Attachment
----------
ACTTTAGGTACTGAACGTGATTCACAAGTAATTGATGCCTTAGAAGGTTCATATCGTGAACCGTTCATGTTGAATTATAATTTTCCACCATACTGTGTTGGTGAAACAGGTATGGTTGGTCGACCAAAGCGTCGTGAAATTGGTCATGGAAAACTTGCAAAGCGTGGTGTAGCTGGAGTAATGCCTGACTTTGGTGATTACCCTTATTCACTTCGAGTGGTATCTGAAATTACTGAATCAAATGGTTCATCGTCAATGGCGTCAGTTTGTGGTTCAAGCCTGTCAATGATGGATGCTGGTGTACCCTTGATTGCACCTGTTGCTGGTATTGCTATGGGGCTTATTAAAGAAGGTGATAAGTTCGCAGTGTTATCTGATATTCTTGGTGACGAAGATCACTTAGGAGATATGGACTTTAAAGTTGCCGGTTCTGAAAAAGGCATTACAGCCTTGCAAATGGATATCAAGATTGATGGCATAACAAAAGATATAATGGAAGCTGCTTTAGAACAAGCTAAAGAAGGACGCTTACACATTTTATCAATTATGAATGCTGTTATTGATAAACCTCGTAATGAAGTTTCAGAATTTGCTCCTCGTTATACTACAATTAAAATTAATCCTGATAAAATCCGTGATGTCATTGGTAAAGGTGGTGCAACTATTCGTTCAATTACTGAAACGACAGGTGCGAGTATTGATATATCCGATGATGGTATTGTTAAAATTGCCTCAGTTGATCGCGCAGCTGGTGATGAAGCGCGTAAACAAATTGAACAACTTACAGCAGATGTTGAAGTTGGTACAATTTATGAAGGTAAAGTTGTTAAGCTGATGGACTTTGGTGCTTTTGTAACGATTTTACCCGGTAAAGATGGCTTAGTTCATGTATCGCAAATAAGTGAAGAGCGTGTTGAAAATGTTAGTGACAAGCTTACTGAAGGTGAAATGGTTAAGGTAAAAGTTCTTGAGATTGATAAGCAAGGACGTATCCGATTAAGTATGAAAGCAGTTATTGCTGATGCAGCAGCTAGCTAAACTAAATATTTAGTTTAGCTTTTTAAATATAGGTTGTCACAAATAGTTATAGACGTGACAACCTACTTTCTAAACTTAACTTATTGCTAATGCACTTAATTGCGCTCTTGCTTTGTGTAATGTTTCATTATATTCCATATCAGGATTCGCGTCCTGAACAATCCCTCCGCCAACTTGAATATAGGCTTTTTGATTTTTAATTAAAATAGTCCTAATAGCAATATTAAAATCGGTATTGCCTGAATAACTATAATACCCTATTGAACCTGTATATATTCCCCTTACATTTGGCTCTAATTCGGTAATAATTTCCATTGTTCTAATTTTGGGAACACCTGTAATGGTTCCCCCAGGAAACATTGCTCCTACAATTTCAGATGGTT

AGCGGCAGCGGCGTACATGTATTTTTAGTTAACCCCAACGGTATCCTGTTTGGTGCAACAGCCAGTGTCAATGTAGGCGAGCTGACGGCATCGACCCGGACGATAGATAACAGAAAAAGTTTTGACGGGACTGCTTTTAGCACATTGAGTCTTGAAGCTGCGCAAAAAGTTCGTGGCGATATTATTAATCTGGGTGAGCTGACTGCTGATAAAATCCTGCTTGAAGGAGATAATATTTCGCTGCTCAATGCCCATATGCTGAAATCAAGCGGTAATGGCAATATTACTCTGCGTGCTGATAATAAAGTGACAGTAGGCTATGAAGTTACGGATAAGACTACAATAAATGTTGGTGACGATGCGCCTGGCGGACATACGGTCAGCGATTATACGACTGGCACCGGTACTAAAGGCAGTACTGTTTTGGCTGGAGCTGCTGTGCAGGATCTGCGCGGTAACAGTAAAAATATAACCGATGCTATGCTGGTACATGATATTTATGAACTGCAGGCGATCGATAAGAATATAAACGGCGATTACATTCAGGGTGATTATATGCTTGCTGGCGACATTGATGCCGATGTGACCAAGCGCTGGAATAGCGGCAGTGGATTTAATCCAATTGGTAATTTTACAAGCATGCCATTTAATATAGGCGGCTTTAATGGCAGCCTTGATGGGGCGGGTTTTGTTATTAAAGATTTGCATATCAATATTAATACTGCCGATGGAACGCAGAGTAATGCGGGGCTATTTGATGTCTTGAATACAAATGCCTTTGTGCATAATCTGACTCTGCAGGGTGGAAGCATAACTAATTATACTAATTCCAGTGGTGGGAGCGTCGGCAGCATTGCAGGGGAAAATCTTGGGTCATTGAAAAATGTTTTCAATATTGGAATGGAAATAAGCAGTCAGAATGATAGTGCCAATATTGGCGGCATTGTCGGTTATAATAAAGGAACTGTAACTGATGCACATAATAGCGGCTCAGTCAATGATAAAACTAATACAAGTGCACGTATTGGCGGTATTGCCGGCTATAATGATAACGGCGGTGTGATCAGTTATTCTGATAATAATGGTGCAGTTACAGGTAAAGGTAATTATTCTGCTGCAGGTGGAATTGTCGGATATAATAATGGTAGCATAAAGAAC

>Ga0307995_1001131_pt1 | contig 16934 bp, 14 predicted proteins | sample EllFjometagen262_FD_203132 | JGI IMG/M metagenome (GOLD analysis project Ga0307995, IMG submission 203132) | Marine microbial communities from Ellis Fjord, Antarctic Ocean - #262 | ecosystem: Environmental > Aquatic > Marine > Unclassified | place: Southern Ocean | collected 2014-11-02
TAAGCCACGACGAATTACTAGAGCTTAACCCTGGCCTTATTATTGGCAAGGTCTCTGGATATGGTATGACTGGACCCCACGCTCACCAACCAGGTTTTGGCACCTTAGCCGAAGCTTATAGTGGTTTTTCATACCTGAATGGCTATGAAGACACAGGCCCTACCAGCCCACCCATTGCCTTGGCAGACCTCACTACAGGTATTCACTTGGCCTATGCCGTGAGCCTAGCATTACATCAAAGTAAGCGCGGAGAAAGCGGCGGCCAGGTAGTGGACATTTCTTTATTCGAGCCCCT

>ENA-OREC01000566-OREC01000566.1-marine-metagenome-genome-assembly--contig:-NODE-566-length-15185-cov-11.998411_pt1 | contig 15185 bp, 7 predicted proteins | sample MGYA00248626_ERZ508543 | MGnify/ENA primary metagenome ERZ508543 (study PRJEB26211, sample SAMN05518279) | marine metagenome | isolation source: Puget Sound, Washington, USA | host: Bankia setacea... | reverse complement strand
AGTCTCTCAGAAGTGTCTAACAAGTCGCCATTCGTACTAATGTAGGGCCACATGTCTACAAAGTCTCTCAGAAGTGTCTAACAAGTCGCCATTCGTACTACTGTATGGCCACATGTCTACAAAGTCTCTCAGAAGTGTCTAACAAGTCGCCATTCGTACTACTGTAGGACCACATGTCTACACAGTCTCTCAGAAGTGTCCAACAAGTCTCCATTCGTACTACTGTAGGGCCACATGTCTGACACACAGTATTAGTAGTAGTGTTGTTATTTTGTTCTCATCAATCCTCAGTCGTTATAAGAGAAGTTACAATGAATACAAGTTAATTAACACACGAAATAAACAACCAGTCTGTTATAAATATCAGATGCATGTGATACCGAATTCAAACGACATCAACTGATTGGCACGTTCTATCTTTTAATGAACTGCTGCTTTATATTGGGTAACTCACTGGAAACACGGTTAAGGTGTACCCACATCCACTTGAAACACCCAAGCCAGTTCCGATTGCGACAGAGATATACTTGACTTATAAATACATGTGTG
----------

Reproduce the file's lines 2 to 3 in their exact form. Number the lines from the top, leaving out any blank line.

AGCGGCAGCGGCGTACATGTATTTTTAGTTAACCCCAACGGTATCCTGTTTGGTGCAACAGCCAGTGTCAATGTAGGCGAGCTGACGGCATCGACCCGGACGATAGATAACAGAAAAAGTTTTGACGGGACTGCTTTTAGCACATTGAGTCTTGAAGCTGCGCAAAAAGTTCGTGGCGATATTATTAATCTGGGTGAGCTGACTGCTGATAAAATCCTGCTTGAAGGAGATAATATTTCGCTGCTCAATGCCCATATGCTGAAATCAAGCGGTAATGGCAATATTACTCTGCGTGCTGATAATAAAGTGACAGTAGGCTATGAAGTTACGGATAAGACTACAATAAATGTTGGTGACGATGCGCCTGGCGGACATACGGTCAGCGATTATACGACTGGCACCGGTACTAAAGGCAGTACTGTTTTGGCTGGAGCTGCTGTGCAGGATCTGCGCGGTAACAGTAAAAATATAACCGATGCTATGCTGGTACATGATATTTATGAACTGCAGGCGATCGATAAGAATATAAACGGCGATTACATTCAGGGTGATTATATGCTTGCTGGCGACATTGATGCCGATGTGACCAAGCGCTGGAATAGCGGCAGTGGATTTAATCCAATTGGTAATTTTACAAGCATGCCATTTAATATAGGCGGCTTTAATGGCAGCCTTGATGGGGCGGGTTTTGTTATTAAAGATTTGCATATCAATATTAATACTGCCGATGGAACGCAGAGTAATGCGGGGCTATTTGATGTCTTGAATACAAATGCCTTTGTGCATAATCTGACTCTGCAGGGTGGAAGCATAACTAATTATACTAATTCCAGTGGTGGGAGCGTCGGCAGCATTGCAGGGGAAAATCTTGGGTCATTGAAAAATGTTTTCAATATTGGAATGGAAATAAGCAGTCAGAATGATAGTGCCAATATTGGCGGCATTGTCGGTTATAATAAAGGAACTGTAACTGATGCACATAATAGCGGCTCAGTCAATGATAAAACTAATACAAGTGCACGTATTGGCGGTATTGCCGGCTATAATGATAACGGCGGTGTGATCAGTTATTCTGATAATAATGGTGCAGTTACAGGTAAAGGTAATTATTCTGCTGCAGGTGGAATTGTCGGATATAATAATGGTAGCATAAAGAAC

>Ga0307995_1001131_pt1 | contig 16934 bp, 14 predicted proteins | sample EllFjometagen262_FD_203132 | JGI IMG/M metagenome (GOLD analysis project Ga0307995, IMG submission 203132) | Marine microbial communities from Ellis Fjord, Antarctic Ocean - #262 | ecosystem: Environmental > Aquatic > Marine > Unclassified | place: Southern Ocean | collected 2014-11-02